On a related note, you can order replacement parts from Joseph Enterprises, but they are equally ridiculously overpriced. That little packet of grass seed? Seven bucks. Small bag of potting soil? Also seven bucks. And the planter itself? Sixteen bucks. Ouch. And don't forget shipping and handling on top of that. My advice? If you need more dirt, grass seed, or another planter, go to one of your local stores.
- Free. I received it as a gift, so it didn't cost me anything.
- Easy to set up/plant. You're good to go in just a few minutes.
- Grass really does grow quickly. Mine was about 4-5 inches high one week after planting.
- Packaged planter is well protected with Styrofoam.
- Gives your cat(s) a house plant it's actually allowed to gnaw on. Our cats, those that eat grass that is, enjoy munching on it, which is obviously the most important thing.
- Overpriced. You could make several "cat grass planters" yourself for less money than what this item costs.
- Not all cats like to eat grass. Depending on your feline(s) inclinations in that regard, you could be wasting your money/time. I strongly advise finding out if your cat, or whomever's cat you're buying this for, eats grass.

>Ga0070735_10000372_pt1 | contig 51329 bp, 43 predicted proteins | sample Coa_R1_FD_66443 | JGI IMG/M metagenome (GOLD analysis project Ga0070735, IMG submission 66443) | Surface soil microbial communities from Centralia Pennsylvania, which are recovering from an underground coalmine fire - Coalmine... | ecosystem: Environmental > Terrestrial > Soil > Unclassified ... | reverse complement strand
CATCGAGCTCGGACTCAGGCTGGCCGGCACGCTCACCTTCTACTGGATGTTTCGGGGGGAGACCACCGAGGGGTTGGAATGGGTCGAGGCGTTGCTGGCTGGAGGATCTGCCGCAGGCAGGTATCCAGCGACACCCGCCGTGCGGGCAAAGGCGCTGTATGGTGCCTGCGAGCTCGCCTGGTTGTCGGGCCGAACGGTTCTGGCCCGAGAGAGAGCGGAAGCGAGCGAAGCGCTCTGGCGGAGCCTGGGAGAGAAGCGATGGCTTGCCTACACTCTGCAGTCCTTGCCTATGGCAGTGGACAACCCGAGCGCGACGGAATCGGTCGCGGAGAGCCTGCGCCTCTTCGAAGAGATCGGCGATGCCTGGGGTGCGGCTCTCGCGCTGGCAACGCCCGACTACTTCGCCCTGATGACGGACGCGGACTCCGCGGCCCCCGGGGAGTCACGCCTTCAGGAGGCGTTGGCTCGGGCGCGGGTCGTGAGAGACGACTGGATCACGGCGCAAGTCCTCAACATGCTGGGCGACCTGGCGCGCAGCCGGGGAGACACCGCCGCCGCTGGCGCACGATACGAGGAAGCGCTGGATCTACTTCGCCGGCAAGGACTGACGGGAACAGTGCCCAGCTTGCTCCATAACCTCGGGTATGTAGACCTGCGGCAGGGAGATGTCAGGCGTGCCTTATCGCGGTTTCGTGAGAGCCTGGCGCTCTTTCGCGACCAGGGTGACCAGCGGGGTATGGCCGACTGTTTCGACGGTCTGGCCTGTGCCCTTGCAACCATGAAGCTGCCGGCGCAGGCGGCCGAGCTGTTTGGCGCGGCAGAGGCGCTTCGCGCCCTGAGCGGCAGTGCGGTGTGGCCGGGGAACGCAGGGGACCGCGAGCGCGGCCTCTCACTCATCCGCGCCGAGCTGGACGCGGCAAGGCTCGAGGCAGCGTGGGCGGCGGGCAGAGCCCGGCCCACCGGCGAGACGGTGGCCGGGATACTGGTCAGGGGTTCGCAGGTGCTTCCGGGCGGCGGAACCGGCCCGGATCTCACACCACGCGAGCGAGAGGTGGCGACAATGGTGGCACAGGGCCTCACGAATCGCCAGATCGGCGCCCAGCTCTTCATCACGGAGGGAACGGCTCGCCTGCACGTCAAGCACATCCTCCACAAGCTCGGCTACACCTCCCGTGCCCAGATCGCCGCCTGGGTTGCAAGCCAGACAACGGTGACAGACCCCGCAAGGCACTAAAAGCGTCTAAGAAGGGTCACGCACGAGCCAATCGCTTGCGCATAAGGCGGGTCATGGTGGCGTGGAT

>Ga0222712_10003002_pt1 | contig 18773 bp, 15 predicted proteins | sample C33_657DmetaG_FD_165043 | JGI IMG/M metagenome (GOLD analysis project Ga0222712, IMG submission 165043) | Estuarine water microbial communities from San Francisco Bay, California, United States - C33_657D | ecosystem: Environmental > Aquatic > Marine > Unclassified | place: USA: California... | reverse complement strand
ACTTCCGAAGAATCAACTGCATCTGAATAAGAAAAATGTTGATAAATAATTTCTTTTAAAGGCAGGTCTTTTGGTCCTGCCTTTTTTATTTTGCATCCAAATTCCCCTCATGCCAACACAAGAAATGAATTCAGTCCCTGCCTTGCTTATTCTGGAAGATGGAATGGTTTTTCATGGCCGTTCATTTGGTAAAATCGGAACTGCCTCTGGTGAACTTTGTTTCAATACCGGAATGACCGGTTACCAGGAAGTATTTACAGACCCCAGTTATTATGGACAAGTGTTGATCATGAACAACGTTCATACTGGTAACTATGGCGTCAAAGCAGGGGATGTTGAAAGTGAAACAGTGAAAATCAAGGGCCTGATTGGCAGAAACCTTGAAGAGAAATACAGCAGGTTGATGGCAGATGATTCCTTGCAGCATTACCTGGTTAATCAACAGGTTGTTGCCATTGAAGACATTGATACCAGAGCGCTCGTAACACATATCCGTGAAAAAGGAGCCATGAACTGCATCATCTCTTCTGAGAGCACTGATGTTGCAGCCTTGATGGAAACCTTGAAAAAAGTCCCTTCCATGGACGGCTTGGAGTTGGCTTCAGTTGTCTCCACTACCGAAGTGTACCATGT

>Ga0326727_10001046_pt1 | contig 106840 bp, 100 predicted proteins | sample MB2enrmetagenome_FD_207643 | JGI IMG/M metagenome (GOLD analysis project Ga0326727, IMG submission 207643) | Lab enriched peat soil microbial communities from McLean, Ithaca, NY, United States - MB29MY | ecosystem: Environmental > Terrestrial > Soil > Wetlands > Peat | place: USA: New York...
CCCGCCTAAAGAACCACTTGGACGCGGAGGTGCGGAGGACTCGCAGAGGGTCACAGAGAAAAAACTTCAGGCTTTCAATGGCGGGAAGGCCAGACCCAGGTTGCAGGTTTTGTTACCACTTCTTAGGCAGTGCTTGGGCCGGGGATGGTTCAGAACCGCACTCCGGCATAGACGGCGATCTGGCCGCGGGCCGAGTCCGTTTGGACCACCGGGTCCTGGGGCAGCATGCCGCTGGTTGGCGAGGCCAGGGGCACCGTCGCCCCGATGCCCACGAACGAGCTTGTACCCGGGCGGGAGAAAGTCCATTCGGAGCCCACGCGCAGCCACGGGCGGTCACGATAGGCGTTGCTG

- Paintwork on the planter is a bit sloppy.
- Looney Tunes motif might be a turnoff for some people, although your cat(s) could care less what the planter looks like.
- Ordering replacement items (i.e., seeds, dirt, and planter) from the manufacturer is ridiculously expensive. $7 each for a bag of dirt or grass seed packet + shipping? Please. Potting soil and grass seed cost less than that at almost any store, and you can get both for free from Mother Nature.
Where to Buy:
This one came from our local Wal-Mart. I imagine you can find them at any number of major retailers/pharmacies. Numerous online stores also have this item for sale. I found out about this product from a TV commercial that I saw roughly two weeks before I received it as a gift.
There's no age recommendation on this thing from the manufacturer. Younger children might need help setting this up, but it really is quite simple. The main concern for a parent would probably be said child accidentally dropping the planter and breaking it. The instructions do say that the planter bowl is not suitable for food, so don't use it for that.